The Walking Car Will Change Everything

At what point does a car cease to be a car?

For many it’s the second four wheels leave the ground, hence the somewhat mixed response to the Pal-V. However, what if the vehicle sprouts legs and begins roaming roads?

A walking car may sound rooted in science fiction but is now, unbelievably, a distinct possibility. Hyundai hope to prove as much.

For four years they’ve been hard at work imagining what they proudly proclaim to be the Ultimate Mobility Vehicle.

Paraded at last year’s Consumer Electronic Show; most appreciated the concept - both theoretical and literal (albeit 1/18th of the scale)– but dismissed the plausibility entirely. Understandably perhaps.

A little over 18 months later however, it’s been announced the walking car is destined for production and not the cinema kind. It also has a new name...

Elevate

Having teamed-up with revered innovators Sundberg-Ferar for the initial design, Hyundai have now tasked their own New Horizons Studio division with delivering the real thing.

As you read this, a collection of the world’s best engineers are beavering away in Silicon Valley in a bid to redefine the driving experience as we know it.

If your minds eye is picturing a Transformers-like robot you’re not far wrong.

That’s because Elevate – as it’s now known - will encompass fully blown electronic legs, only with wheels as opposed to feet.

Powered by an electric motor, it will boast four inter-changeable body types courtesy of a modular EV platform. Driving modes will vary depending on the environment and terrain.

Traditionalists can rest assured there will be an option to stow the legs away and enjoy what’s considered a standard drive. If such a thing exists in this behemoth.

Elevate will be capable of scaling 5-foot walls and hurdling 5-foot gaps, all at speeds of 3mph. Drivers – and we do use that term loosely - will even be able to select a preferred gait, with mammalian and reptilian options available.

Through all of this, passengers will remain completely level, as if playing a video game.

hyundai-walking

First Response

You’d be forgiven for thinking Vice President Dr John Suh, who heads this the most adventurous of developments, is a film buff blinded by a love of Star Wars. You could be right, but his is a worthwhile cause all the same.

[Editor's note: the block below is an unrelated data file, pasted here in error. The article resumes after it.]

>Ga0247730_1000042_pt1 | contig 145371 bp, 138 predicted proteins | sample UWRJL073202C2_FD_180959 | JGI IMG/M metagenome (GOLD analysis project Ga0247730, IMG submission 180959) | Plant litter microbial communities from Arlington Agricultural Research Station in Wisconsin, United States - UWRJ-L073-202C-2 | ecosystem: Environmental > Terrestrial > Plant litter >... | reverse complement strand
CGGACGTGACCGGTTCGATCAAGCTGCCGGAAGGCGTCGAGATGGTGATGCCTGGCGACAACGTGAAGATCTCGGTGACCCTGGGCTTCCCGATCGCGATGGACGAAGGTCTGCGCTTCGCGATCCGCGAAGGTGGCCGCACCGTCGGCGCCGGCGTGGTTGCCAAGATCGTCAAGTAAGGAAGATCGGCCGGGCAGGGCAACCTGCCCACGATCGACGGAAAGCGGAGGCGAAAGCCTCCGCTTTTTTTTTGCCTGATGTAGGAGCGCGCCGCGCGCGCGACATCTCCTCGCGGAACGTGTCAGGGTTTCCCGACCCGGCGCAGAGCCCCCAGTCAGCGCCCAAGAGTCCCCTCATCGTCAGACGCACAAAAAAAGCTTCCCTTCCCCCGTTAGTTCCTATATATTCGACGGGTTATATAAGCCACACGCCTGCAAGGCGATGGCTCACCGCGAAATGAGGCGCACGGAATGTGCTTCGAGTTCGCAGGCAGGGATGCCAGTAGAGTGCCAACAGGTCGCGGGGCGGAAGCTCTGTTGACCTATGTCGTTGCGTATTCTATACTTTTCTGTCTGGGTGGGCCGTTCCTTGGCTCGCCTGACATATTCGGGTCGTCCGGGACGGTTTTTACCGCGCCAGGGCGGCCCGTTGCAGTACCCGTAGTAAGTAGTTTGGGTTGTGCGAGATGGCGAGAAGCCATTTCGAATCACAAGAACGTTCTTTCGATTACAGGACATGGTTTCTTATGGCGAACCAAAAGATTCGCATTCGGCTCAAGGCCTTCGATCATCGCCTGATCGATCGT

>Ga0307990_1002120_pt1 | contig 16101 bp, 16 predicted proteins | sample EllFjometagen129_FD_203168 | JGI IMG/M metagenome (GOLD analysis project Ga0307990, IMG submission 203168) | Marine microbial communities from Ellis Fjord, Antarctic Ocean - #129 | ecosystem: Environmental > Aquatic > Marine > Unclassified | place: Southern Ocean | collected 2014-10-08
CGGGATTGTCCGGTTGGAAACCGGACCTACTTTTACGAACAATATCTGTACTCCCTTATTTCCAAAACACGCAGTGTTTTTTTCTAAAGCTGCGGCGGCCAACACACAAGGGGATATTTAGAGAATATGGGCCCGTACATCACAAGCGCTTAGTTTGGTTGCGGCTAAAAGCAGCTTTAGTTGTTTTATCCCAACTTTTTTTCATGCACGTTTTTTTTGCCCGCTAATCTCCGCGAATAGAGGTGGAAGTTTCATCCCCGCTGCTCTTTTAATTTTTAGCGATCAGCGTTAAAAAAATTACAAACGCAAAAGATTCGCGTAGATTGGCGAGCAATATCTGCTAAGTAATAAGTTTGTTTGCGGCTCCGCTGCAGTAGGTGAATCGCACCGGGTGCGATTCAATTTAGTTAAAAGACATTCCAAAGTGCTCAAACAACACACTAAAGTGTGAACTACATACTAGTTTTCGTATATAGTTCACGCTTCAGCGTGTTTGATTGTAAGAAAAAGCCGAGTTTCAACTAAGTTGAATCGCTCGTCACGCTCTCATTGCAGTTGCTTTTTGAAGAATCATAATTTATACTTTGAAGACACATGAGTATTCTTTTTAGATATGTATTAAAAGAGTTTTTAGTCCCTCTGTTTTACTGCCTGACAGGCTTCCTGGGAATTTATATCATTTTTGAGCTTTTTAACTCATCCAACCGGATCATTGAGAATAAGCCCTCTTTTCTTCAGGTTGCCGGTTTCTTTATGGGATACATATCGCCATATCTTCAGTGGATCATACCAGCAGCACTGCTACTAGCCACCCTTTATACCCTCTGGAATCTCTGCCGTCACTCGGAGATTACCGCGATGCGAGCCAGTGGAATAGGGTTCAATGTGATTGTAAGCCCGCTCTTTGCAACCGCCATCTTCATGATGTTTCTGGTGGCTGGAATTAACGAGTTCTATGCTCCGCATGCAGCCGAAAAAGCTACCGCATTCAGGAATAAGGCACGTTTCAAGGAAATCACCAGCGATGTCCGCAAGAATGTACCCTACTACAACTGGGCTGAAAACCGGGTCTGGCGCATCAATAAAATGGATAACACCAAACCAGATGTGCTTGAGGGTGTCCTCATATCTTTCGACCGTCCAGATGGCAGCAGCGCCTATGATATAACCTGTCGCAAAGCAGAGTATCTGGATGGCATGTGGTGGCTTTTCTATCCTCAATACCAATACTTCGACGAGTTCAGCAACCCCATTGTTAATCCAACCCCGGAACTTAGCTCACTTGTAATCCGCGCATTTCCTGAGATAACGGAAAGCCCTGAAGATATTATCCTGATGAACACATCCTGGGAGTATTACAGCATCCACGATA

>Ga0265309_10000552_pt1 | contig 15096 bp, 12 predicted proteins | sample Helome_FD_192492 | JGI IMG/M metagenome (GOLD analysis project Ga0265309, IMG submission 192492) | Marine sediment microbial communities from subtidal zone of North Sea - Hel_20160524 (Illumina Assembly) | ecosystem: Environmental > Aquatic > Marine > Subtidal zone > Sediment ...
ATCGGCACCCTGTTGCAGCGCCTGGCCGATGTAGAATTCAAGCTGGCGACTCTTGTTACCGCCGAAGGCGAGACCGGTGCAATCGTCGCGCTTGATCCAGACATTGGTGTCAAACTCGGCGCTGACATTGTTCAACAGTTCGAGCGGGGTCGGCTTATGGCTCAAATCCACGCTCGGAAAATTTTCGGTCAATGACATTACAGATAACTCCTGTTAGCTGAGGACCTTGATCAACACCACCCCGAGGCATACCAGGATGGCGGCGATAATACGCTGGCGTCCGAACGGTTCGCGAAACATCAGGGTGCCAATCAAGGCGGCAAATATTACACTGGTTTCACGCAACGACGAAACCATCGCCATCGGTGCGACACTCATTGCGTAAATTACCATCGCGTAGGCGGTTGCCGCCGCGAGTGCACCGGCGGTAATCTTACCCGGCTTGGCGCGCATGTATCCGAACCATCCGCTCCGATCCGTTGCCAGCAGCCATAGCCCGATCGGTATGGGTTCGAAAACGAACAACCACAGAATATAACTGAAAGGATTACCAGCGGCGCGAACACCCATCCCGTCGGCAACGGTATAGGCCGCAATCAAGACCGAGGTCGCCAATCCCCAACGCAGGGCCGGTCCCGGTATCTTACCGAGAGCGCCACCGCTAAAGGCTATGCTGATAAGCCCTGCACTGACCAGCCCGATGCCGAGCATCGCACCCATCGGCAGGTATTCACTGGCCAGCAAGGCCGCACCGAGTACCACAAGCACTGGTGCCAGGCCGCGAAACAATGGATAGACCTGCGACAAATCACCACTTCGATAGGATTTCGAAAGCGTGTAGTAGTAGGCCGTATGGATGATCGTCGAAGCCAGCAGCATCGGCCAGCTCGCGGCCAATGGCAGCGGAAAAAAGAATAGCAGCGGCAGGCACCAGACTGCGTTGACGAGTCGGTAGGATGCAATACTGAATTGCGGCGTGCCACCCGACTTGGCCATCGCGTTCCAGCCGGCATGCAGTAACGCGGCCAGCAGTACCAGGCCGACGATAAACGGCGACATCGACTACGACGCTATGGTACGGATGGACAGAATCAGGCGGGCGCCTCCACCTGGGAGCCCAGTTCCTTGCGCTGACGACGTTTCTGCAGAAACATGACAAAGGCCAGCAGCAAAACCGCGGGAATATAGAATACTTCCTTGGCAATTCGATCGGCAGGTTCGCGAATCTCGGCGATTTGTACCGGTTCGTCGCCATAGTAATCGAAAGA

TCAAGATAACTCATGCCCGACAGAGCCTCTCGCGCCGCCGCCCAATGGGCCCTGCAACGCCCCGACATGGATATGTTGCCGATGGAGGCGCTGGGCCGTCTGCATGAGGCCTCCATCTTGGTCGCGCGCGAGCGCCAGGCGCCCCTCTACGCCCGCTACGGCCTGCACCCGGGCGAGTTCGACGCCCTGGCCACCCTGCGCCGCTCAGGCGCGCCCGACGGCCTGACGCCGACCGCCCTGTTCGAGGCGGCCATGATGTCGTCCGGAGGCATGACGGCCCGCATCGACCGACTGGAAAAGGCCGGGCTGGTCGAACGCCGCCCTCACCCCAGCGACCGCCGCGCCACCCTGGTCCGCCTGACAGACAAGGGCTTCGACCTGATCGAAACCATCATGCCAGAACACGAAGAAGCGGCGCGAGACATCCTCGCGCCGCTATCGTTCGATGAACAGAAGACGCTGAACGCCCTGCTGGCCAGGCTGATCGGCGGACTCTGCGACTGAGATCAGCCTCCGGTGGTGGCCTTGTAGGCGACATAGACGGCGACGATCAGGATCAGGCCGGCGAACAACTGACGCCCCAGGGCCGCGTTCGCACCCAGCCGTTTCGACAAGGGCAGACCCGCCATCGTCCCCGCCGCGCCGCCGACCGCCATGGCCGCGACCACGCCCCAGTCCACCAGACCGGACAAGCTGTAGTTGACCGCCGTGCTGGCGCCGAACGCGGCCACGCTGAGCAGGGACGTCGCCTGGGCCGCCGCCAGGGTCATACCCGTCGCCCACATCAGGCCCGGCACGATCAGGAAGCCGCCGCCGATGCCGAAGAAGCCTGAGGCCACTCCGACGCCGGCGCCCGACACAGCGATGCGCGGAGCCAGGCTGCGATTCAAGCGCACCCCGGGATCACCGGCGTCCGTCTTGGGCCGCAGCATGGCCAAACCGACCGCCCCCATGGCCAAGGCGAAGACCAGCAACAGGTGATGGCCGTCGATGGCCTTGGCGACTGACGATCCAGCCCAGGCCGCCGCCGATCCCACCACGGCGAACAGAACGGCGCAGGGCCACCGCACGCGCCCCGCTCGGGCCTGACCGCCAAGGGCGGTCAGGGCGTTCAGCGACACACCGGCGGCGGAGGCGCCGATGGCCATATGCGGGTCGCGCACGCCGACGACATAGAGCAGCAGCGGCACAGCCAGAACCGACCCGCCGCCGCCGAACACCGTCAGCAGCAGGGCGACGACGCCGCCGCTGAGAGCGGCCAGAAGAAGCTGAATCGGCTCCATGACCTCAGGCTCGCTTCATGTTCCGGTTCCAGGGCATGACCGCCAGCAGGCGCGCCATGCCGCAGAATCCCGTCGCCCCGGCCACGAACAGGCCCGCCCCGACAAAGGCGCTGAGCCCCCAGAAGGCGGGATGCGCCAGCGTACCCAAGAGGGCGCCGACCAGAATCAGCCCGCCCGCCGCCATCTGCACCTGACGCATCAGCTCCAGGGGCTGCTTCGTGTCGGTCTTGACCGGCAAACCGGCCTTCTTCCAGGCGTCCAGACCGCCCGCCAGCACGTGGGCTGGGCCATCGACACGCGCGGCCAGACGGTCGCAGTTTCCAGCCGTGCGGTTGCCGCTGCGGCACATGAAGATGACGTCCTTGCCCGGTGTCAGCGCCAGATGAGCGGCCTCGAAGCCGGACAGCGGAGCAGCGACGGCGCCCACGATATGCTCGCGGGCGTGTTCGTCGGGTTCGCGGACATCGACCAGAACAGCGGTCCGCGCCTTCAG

Indeed, one of the defining features of Elevate and those that follow in its path will be an ability to assist in first response scenarios. This is why its success matters.

Whereas regular vehicles are restricted in how close they can get to aftermath of national disaster, the walking car will know no such boundaries.

Hyundai envisage the vehicle entering zones decimated by earthquakes, floods, forest fires and hurricanes in search of survivors.

Designed to tackle and overcome any terrain, it could literally save lives.

Suh outlined his vision during the aforementioned CES event.

"When a tsunami or earthquake hits, current rescue vehicles can only deliver first responders to the edge of the debris field”, he said. “They have to go the rest of the way by foot. Elevate can drive to the scene and climb right over flood debris or crumbled concrete."

Sunberg-Ferar’s design manager, David Byron, elaborated further.

“By combining the power of robotics with Hyundai’s latest EV technology, Elevate has the ability to take people where no car has been before, and redefine our perception of vehicular freedom. Imagine a car stranded in a snow ditch just 10 feet off the highway being able to walk or climb over the treacherous terrain, back to the road potentially saving its injured passengers – this is the future of vehicular mobility.”

It’s not just life or death scenarios where Elevate will come into its own. Others set to benefit include wheelchair users, for whom the walking car can approach the home and lower itself into position, thus simplifying access.

transformer-walking

Beyond the Range of Wheels

News the automakers have set to work on Elevate has excited hordes of motoring and movie fans alike. No timeframe has yet been set for a working prototype and given the magnitude of the project; patience may be required here.

It’s certainly been a busy period for the Korean manufacturer, who is invested both emotionally and financially in its wider “Beyond the Range of Wheels” initiative. The latest Elevate announcement follows hot on the heels of unveiling a partnership with Uber, to create a no less ambitious Air Taxi called the S-A1.

Reaching for the skies, this 5-seater model is expected to climb between 1,000 and 2,000 feet whilst cruising at a speed of 200mph. A 60-mile range is quite deliberate – exceeding most Uber journeys – as are built-in parachutes should the worse happen. That is – thankfully – highly unlikely as redundant rotors should prevent a crash were the engine to conk out.

Come time to land, the S-A1 will revert to a VTOL mode and presumably home in on rooftops seeing as runways are in short supply.

Unlike Elevate, this concept has a working timeline. We could conceivably be flying to the supermarket, cinema and football by 2023. Some of us anyway.

Flying cars are now old hat though. It’s the walking car that’s captured imaginations, not least with fans of the Transformers franchise.

There will remain things to iron out, not least protocol in traffic jams, but like the brains behind the operation, petrolheads are beginning to think ‘beyond the range of wheels.

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